Homeshoring

Nottingham City has successfully completed a Homeshoring pilot partnered by Cisco, UK Virtual Call Centres (UKVCC), community organisations, Bestwood Educations Skills and Training (BEST) with Boots. The Project is geared towards people whose lifestyles tend to be more home-based, including the over 50s, women returners and people receiving  incapacity benefits. It also aimed at solving many of the problems experienced by traditional call centres such as the high turnover of employees

Policy Context

Homeshoring may be viewed purely as flexible working or may be implemented as part of a wider project to address unemployment and improve social inclusion by supporting people from disadvantaged communities to get back into the workplace. The public sector can play a vital role in this flexible working agenda by updating HR policy to recruit a proportion of its workforce from those who are economically inactive. Moreover, by working with the private sector, via economic development activity, and encouraging them to offer flexible employment opportunities to disadvantaged people.

Description of target users and groups

  • Over 50s
  • Women returners
  • Disabled and incapacitated people
  • Economic 'hot spots'
  • Rural communities

Description of the way to implement the initiative

Nottingham's homeshoring pilot partnered by Cisco, UK Virtual Call Centres (UKVCC), community organisations, Bestwood Educations Skills and Training (BEST) with Boots.

The Project is geared towards people whose lifestyles tend to be more home-based, including the over 50s, women returners and people receiving  incapacity benefits. It also aimed at solving many of the problems experienced by traditional call centres such as the high turnover of employees, recruitment costs and health problems associated with high density office environments.

The following key objectives were identified for the pilot scheme:

  • Develop 3 exemplar Homeshoring pilots;
  • Provide a well documented feasibility study into the potential for Homeshoring in England and Wales;
  • Develop and share a Best Practice Toolkit with other Councils.

The following work packages were agreed with partners and DC10:

  • Co-ordination and Governance (lead Accelerate Nottingham);
  • Rural Development of Homeshoring (lead RCAN);
  • BEST Development of Homeshoring (lead BEST);
  • Advice to BEST, RCAN and Nottingham City (lead UKVCC);
  • National Feasibility Study (lead Nottingham City Council);
  • Nottingham and Notts Business Plan (lead Nottingham City Council);
  • Development of Homeshoring Capability in Nottingham City and Nottinghamshire County Councils (lead Nottingham City Council);
  • Development of Best Practice Toolkit (lead Nottingham City Council);
  • Distribution of Best Practice Toolkit including the Case Study (lead Accelerate Nottingham).

One of the key aspects of the Nottingham City pilot was to bring the economically inactive back into the workplace. 'Homeshoring' is a system already achieving successful results in the United States, whereby call or contact centre staff can work from home using Voice over Internet Protocol (VoIP) and broadband.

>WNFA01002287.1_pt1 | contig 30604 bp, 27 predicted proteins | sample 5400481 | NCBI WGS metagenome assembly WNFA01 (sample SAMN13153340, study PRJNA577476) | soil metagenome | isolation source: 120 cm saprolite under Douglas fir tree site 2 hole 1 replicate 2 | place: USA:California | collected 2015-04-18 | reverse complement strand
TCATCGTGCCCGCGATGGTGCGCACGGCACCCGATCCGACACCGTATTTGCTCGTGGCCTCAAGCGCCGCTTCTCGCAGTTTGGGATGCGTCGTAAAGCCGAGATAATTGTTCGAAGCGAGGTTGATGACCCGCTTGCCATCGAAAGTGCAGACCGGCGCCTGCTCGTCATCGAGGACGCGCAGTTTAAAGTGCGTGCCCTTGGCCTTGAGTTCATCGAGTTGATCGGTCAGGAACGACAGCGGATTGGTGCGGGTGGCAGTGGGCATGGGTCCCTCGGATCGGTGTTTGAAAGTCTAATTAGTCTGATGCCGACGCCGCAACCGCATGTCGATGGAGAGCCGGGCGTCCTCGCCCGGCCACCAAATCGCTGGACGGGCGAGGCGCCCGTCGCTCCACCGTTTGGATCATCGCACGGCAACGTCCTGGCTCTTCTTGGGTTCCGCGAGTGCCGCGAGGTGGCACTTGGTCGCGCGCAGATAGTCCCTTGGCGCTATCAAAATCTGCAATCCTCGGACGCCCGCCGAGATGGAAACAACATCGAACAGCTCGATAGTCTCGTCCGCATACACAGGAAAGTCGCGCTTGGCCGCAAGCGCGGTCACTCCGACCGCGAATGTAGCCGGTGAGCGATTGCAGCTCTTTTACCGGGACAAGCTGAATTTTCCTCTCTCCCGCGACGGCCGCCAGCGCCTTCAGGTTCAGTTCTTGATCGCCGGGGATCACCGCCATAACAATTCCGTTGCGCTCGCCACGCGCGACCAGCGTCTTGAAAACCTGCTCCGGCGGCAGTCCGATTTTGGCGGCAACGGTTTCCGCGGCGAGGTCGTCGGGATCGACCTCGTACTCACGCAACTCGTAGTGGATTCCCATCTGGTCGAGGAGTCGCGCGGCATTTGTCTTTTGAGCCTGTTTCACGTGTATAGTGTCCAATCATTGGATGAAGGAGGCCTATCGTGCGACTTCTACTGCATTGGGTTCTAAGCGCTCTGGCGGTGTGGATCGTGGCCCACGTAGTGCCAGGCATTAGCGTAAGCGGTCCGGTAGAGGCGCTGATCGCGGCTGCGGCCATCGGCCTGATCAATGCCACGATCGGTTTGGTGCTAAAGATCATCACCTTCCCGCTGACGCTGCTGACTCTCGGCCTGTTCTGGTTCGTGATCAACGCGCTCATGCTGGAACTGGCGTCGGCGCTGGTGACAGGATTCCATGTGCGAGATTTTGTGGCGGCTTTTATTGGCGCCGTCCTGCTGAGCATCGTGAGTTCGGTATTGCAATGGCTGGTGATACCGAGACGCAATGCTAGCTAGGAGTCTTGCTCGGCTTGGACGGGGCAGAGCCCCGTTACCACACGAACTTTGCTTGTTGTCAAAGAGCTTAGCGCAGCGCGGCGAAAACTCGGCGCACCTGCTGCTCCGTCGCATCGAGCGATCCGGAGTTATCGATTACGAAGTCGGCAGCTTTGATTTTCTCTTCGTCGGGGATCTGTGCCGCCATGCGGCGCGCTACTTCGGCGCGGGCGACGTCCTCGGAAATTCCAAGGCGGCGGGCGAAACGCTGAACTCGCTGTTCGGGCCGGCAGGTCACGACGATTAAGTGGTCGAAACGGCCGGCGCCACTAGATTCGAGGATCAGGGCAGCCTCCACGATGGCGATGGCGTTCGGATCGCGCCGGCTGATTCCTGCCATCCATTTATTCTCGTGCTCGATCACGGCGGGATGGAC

Technology solution

Technology choice: Proprietary technology

Main results, benefits and impacts

The Boots homeshoring pilot proved the technology works and that people working from home in disadvantaged communities can meet the service quality standards that are required by major private sector employers.

There has been a broad interest across the public sector in homeshoring as a tool for engagement and employment, although lead-in times are long and processes complex.

Effective partnerships have developed through the Homeshoring project for future interventions in the field, such as Boots using BEST as a training provider on an ongoing basis and in close partnership with Bristol.

Feasibility studies and research into Rural Homeshoring have resulted in funding bids to move the work forward. Moreover, six seasonal homeshorers were directly employed by Boots, four taken on full time. Four homeshorers were  employed at Nottingham City Homes. A Rural Feasibility Study on the subject was also completed. Thirty new jobs will be created as a result of the Bassetlaw bid. Additionally, two new Community facilities will be equipped for Homeshoring. Lastly, the Best Practice Toolkit has been completed.

Return on investment

Return on investment: Not applicable / Not available

Track record of sharing

Information shared through UK DC10plus digital inclusion network.

Lessons learnt

There are five main criteria that must be aligned to successfully implement homeshoring in the public sector:

  • Senior Management Team approval;
  • Relevant Business cases;
  • Suitable job vacancies or a desire to re-design jobs;
  • Broadband availability;
  • Community engagement and pre-employment provision.

Homeshoring work can, by definition, be carried out anywhere in the country where suitable broadband functionality is available (minimum 8mb download speed). However, homeshorers are normally recruited in one or more teams of about 15 advisors from within the same geographic area so that their Team Leaders can easily visit them frequently in their homes. That geographic area also must have a Training Hub available.

If the advisors are being recruited from an 'economically disadvantaged' area, or possibly from the communities with disabilities, then the Hub will need to be in close proximity unless the Local Authority (or similar) provides the necessary transportation to and from the Hub. For non - economically disadvantaged advisors, the Training Hub could be a little further afield as transportation to/from the training facility is likely to be less problematic.

Scope: Local (city or municipality)
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